Our primary research interest at Numenta is the neocortex in mammals. We are on a mission to understand how the neocortex works, in order to understand intelligence in the brain. While we often talk about the essential principles of the neocortex, we don’t talk much about how it came to be.
The neocortex evolved and rapidly expanded in a very short amount of time (on evolutionary scales, at least). Yet it has an incredibly complex structure. So much so, that an understanding of the functionality of the full circuit eludes researchers to this day. How did this massive part of the brain, which accounts for 70% of the brain’s volume and is responsible for intelligence, develop so quickly?
To answer this question, we have to go back to a time before the neocortex. Long before the cortex existed, animals were able to navigate complex environments in the world. They could recognize environments from sensory cues, even with noisy and changing environments. They created robust and sophisticated mapping and navigation through space, a crucial capability required for all animals to find food, locate mates, and return to their nests and burrows. This problem of being able to track location and navigate environments is one that animals solved and perfected over many millions of years.
One of the big ideas that has come out of our research is that the mechanism that first evolved to allow animals to track their location exists in the neocortex as well. But in the neocortex, the mechanism is used for something slightly different. We hypothesize that the neocortex co-opted a location-based framework that originally modeled complex environments and repurposed it for learning complex tools and objects. When you look at the complexity of the neocortex, combined with the similarity of substructures to previous parts of the brain, it seems more likely that the neocortex borrowed and built upon an existing framework in the brain rather than build it from scratch.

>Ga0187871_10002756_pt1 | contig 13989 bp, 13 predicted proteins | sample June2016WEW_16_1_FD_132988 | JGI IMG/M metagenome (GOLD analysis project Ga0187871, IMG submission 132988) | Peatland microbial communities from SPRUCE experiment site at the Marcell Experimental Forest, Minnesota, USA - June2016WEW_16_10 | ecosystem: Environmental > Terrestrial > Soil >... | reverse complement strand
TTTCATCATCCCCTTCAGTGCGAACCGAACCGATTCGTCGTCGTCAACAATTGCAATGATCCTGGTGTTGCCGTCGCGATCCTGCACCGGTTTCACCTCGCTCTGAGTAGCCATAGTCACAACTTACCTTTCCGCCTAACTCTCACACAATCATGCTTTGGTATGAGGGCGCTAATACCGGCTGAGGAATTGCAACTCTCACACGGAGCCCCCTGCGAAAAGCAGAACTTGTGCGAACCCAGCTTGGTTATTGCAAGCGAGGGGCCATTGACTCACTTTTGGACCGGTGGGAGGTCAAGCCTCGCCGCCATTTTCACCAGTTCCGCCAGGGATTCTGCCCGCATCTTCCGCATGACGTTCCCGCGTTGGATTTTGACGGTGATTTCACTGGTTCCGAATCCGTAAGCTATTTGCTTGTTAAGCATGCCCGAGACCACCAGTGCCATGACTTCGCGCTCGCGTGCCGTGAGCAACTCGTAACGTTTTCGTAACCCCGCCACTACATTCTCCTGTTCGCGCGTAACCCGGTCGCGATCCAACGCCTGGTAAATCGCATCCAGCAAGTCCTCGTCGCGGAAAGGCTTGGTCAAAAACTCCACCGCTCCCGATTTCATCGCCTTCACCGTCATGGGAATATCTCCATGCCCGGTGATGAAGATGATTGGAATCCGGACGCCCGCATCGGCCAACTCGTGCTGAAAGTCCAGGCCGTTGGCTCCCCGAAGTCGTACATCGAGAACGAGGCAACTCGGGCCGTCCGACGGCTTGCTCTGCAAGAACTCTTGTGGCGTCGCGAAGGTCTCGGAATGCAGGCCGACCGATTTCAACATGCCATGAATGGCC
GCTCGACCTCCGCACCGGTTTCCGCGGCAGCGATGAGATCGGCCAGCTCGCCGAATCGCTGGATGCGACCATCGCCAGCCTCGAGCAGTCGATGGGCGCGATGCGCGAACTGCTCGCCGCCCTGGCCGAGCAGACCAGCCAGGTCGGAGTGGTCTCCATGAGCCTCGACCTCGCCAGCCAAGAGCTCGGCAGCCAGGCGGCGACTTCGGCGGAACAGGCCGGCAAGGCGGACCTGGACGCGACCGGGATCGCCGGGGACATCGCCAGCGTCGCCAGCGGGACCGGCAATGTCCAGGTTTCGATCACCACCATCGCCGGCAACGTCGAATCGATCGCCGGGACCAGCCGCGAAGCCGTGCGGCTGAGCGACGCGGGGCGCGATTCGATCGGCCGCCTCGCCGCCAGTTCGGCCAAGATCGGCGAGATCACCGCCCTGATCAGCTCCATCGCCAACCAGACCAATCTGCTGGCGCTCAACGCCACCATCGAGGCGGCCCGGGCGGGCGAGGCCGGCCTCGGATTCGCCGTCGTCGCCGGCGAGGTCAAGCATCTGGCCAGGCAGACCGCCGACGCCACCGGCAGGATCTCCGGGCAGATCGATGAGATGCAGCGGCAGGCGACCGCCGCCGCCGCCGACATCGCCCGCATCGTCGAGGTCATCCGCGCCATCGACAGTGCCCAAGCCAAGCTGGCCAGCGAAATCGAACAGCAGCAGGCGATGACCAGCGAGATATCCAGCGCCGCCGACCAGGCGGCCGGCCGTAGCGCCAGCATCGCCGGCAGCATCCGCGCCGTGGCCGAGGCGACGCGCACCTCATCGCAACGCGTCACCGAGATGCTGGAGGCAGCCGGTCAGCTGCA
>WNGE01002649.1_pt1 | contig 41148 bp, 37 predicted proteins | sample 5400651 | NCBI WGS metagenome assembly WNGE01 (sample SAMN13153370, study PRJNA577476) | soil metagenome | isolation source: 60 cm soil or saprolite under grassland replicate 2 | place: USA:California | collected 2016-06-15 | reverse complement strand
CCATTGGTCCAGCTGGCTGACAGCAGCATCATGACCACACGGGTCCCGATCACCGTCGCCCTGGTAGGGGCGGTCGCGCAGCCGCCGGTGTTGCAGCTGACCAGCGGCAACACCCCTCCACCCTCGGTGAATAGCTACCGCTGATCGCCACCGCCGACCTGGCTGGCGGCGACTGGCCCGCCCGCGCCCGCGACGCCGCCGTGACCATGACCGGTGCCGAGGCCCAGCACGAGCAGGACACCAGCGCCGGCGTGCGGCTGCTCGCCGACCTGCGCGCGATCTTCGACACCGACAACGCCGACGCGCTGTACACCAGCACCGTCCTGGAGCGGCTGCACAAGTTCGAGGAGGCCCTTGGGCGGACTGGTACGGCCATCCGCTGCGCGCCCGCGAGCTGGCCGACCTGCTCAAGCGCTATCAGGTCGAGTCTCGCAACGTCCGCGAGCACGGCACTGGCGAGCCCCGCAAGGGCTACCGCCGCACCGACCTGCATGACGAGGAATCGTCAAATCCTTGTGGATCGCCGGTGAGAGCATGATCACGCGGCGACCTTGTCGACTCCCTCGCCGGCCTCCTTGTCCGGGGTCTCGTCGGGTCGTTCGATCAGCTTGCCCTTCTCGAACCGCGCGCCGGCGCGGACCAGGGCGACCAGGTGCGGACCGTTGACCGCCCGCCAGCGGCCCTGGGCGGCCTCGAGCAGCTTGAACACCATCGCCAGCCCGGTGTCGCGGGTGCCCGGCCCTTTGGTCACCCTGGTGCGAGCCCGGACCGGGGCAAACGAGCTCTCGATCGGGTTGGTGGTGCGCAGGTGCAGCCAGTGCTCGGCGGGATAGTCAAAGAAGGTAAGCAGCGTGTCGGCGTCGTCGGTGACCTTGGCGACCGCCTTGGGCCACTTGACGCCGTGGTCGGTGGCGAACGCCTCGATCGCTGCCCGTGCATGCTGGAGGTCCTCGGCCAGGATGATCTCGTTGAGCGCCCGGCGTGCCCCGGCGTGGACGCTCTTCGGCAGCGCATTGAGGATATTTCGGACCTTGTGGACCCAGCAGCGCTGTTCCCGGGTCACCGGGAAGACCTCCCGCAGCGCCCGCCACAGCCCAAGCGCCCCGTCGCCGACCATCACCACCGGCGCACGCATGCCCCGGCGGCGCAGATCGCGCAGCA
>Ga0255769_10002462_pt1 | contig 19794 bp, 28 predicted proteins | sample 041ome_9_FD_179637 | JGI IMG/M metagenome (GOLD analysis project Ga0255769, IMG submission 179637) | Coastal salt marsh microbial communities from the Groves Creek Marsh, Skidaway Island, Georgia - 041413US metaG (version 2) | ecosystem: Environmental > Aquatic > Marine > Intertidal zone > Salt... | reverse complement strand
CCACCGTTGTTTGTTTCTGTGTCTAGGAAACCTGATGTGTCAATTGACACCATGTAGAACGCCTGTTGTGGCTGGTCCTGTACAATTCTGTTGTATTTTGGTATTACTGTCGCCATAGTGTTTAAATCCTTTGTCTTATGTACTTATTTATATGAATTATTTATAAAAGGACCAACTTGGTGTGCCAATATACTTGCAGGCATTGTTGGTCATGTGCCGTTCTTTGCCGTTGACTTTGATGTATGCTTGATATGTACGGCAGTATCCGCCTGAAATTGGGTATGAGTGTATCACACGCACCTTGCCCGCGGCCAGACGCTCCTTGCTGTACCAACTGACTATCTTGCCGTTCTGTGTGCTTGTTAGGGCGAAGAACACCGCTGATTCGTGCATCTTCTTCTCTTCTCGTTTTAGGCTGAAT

Of particular interest to our current work at Numenta is learning through movement. We’ve been exploring how location mechanisms that are known to encode places in environments could be used to encode locations on objects. In both cases, sensory cues and self motion must be integrated into a model of spatial relationships. In the paper we are currently writing, we explore location mechanisms in more detail. Our theory proposes that everything we learn relies on location mechanisms, whether it’s an object and its behavior or a high-level concept. Our Co-founder Jeff Hawkins discussed some of these ideas in a recent Numenta On Intelligence podcast episode.
We’re excited about the ideas in the location-based framework, and believe they will have a significant impact on the field of neuroscience as well as AI. Whether our ideas are correct will play out over time. But perhaps the evolutionary history of the neocortex is an indicator that we’re on the right track.